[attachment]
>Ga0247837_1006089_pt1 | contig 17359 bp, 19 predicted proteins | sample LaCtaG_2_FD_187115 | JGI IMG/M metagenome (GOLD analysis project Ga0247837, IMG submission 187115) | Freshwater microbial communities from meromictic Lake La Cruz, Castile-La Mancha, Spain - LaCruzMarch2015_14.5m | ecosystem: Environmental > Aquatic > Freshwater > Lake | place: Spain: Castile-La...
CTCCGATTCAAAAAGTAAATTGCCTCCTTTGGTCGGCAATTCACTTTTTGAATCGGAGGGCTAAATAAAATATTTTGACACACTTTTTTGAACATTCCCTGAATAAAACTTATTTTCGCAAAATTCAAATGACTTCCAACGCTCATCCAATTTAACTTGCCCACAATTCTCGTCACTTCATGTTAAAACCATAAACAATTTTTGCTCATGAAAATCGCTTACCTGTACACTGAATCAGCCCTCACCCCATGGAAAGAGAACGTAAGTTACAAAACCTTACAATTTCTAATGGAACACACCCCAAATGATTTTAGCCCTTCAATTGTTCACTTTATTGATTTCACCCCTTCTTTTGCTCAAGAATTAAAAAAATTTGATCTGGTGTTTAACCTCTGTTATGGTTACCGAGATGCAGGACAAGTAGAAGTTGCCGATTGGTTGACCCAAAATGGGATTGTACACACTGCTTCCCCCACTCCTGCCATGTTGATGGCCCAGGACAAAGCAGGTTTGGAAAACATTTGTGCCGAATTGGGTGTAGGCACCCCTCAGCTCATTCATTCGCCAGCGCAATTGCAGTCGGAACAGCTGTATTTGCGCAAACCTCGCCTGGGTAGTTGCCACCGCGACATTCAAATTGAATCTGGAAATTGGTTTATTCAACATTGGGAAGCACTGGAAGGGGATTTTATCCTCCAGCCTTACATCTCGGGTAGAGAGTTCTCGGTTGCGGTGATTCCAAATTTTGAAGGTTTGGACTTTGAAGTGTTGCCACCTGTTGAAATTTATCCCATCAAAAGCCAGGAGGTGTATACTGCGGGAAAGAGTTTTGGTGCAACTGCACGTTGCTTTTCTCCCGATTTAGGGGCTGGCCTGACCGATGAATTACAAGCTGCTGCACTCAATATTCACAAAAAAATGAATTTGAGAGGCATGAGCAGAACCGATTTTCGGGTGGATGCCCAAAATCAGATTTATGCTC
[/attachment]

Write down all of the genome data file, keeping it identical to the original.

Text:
>Ga0247837_1006089_pt1 | contig 17359 bp, 19 predicted proteins | sample LaCtaG_2_FD_187115 | JGI IMG/M metagenome (GOLD analysis project Ga0247837, IMG submission 187115) | Freshwater microbial communities from meromictic Lake La Cruz, Castile-La Mancha, Spain - LaCruzMarch2015_14.5m | ecosystem: Environmental > Aquatic > Freshwater > Lake | place: Spain: Castile-La...
CTCCGATTCAAAAAGTAAATTGCCTCCTTTGGTCGGCAATTCACTTTTTGAATCGGAGGGCTAAATAAAATATTTTGACACACTTTTTTGAACATTCCCTGAATAAAACTTATTTTCGCAAAATTCAAATGACTTCCAACGCTCATCCAATTTAACTTGCCCACAATTCTCGTCACTTCATGTTAAAACCATAAACAATTTTTGCTCATGAAAATCGCTTACCTGTACACTGAATCAGCCCTCACCCCATGGAAAGAGAACGTAAGTTACAAAACCTTACAATTTCTAATGGAACACACCCCAAATGATTTTAGCCCTTCAATTGTTCACTTTATTGATTTCACCCCTTCTTTTGCTCAAGAATTAAAAAAATTTGATCTGGTGTTTAACCTCTGTTATGGTTACCGAGATGCAGGACAAGTAGAAGTTGCCGATTGGTTGACCCAAAATGGGATTGTACACACTGCTTCCCCCACTCCTGCCATGTTGATGGCCCAGGACAAAGCAGGTTTGGAAAACATTTGTGCCGAATTGGGTGTAGGCACCCCTCAGCTCATTCATTCGCCAGCGCAATTGCAGTCGGAACAGCTGTATTTGCGCAAACCTCGCCTGGGTAGTTGCCACCGCGACATTCAAATTGAATCTGGAAATTGGTTTATTCAACATTGGGAAGCACTGGAAGGGGATTTTATCCTCCAGCCTTACATCTCGGGTAGAGAGTTCTCGGTTGCGGTGATTCCAAATTTTGAAGGTTTGGACTTTGAAGTGTTGCCACCTGTTGAAATTTATCCCATCAAAAGCCAGGAGGTGTATACTGCGGGAAAGAGTTTTGGTGCAACTGCACGTTGCTTTTCTCCCGATTTAGGGGCTGGCCTGACCGATGAATTACAAGCTGCTGCACTCAATATTCACAAAAAAATGAATTTGAGAGGCATGAGCAGAACCGATTTTCGGGTGGATGCCCAAAATCAGATTTATGCTC